So I'm not too sure how it works. But my doctor, the way, the way she seemed to me she didn't even seem like she just tried. She just said, 'Well, there's a long waiting list, so there's no point in you trying for that. You'd better stick to the one you've got, that one's nicer'. And that was it. So even if I was determined to do that, she was like throwing me off anyway, so maybe if I'd pushed it a little bit more, then she would have tried it [laugh].
Most women's main priorities were having a safe birth and a healthy baby, even if they had clear ideas about their ideal birth. Some women had been clearly advised to think of their birth plan as a guide, and not to be disappointed if things turned out differently. On the other hand, one woman felt angry that some pregnancy books created unrealistic expectations that everything would go according to plan and made people feel a failure if it didn't.
Ideally she wants to be able to move around during labour, but her birth plan is only a guide....
What are the pros and cons in your mind of that?
Well, I think you, you're going to be in one place. Obviously you can't move around if you're sat in a, in a pool, you can't move around as much as if you were up and walking around. And I think one of the main things I, after reading a lot in my textbooks, I think - I think I've read a little bit too much this pregnancy actually [laugh] - but I think reading the textbooks I think I've decided that moving around, you know, as much as you possibly can is meant to be a good thing. Pain relief, I've got a TENS unit that I've borrowed from a friend, which I will try, but that works for some ladies and not for others, so just have to wait and see I guess. And I think I will have to say that I will have an epidural on standby, just in case. I'm not going to be that brave, I don't think, if it comes to it. [laugh] So, yes, so, you know, the plan is to be as natural as possible. But I'm sure most women when they go into labour think that, and different things take over and, and happen. And it doesn't always, you know, they say your birth plan is only there as a guide, don't they? So that's what it'll be, but that's the plan.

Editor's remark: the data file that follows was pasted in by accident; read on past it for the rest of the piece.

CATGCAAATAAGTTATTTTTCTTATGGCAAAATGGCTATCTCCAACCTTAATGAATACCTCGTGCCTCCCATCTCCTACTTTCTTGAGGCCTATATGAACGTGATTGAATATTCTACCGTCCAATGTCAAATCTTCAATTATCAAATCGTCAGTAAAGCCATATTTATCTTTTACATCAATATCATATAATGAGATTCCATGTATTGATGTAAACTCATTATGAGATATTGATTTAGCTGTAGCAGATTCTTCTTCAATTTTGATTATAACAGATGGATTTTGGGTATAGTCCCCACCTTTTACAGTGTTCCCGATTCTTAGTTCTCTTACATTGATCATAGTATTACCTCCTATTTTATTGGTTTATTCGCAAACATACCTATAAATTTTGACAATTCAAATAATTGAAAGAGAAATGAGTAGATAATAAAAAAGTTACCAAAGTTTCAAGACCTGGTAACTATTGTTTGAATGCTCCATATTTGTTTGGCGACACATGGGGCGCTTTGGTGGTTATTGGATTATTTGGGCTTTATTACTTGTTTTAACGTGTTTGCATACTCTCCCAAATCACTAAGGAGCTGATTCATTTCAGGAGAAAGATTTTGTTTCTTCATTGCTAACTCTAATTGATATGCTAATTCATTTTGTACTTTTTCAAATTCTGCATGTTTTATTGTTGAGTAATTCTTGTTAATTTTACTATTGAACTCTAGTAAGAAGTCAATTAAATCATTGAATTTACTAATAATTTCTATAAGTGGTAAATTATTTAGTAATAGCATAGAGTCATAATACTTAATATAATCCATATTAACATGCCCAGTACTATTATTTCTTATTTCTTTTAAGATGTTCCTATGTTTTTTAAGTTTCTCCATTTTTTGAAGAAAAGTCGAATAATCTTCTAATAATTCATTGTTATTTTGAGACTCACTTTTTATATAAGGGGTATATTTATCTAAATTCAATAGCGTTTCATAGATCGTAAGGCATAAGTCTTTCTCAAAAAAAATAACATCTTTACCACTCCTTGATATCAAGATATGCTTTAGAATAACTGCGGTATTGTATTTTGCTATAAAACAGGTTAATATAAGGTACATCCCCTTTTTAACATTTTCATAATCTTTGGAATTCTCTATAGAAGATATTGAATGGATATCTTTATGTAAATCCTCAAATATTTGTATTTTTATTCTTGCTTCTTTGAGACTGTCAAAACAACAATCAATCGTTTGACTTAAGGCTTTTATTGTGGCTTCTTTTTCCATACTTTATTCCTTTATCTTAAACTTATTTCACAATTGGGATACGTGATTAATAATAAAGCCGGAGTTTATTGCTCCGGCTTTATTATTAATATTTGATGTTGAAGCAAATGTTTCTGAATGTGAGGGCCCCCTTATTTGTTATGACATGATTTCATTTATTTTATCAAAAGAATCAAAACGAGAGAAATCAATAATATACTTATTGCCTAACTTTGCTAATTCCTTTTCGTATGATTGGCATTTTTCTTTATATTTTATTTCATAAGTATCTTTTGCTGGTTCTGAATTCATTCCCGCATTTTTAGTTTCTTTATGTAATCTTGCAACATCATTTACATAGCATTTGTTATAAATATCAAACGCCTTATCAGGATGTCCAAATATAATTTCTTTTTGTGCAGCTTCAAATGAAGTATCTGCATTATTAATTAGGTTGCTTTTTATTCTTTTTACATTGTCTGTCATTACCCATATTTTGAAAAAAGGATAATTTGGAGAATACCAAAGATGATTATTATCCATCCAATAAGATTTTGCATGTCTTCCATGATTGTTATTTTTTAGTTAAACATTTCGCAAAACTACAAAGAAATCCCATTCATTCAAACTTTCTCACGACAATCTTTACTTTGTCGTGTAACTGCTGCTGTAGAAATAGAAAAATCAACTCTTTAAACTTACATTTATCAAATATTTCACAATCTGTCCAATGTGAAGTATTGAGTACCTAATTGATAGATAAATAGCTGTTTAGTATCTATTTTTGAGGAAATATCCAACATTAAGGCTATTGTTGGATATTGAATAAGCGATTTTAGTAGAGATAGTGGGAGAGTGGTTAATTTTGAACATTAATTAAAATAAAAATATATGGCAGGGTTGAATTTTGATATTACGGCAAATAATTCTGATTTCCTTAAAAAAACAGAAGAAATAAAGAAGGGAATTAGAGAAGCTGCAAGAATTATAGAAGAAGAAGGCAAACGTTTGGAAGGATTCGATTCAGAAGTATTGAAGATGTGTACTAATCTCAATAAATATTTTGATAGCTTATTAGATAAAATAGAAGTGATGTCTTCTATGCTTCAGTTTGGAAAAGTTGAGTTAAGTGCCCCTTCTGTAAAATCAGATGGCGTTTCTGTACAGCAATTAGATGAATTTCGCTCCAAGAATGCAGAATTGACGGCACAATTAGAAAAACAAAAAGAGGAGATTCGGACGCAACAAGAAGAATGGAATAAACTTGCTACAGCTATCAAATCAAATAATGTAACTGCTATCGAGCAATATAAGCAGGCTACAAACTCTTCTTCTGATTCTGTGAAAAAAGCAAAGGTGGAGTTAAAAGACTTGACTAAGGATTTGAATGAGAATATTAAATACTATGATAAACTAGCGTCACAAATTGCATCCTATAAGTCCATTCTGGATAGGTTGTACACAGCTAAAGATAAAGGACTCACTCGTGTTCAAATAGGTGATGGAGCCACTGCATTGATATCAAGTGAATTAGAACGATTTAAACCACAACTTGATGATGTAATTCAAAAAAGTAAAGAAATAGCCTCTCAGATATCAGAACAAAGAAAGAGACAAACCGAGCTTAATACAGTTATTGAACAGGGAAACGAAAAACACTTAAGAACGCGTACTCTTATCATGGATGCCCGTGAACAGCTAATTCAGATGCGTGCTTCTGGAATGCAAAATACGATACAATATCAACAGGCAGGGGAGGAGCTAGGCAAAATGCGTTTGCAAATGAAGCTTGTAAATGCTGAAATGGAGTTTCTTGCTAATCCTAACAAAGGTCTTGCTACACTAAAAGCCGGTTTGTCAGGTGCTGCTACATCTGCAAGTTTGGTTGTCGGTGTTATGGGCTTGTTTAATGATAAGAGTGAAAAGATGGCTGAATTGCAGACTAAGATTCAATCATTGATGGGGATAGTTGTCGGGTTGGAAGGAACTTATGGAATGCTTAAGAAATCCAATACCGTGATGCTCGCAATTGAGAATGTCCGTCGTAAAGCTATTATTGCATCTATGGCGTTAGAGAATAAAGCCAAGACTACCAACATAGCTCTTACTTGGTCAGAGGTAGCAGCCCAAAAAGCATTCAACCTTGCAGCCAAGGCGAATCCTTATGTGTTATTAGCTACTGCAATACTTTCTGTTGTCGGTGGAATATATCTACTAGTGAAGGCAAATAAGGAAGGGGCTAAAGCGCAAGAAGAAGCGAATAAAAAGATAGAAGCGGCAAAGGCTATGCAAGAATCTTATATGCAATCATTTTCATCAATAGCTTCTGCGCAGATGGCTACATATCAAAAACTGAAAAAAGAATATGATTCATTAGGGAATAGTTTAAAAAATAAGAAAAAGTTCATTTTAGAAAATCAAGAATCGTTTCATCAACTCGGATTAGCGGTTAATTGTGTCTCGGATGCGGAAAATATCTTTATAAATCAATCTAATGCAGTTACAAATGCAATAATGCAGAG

I mean, no doubt you're aware that you can make a plan and then things don't turn out as you planned they will. Will you be very disappointed if you can't have the birth that you imagine?
No, I don't think so. I think as long as the baby's healthy and, you know, is delivered fine, I think, you know, any plan that I've made, if it goes out the window then as long as the baby's fine then I won't really care, I don't think [laugh]. It's just something to think about, you know, and if it, if it all does go to plan and the baby's healthy and it all works out, then that's, that's great. But, you know, certainly if, you know, if things don't go as we wanted it and something else happens, then that's fine.
Some pregnancy books set unrealistic expectations about the perfect natural birth. Women who need...
That's very interesting. When, what do you think is a more realistic approach to that issue?
I think, I think people should be told to be much more open minded, and that often you don't have any control and that it's important not to feel that it's anything to do with you, ultimately. And to listen to medical professionals who know what they're talking about, and if they say you need to be induced, they probably have a good reason for that. And if they say you need forceps then they probably have a good reason for that. And sometimes you have to surrender control, I think, because you just can't say, 'I'm going to do this at home and it's all going to be wonderful and natural", because I know lots of people for whom that hasn't been the experience and it's ultimately been right that they should have some sort of medical intervention for the sake of their health and the baby's health.
Another woman who knew she wanted an epidural felt others at her antenatal class disapproved of her choice. (See 'Antenatal classes and preparation').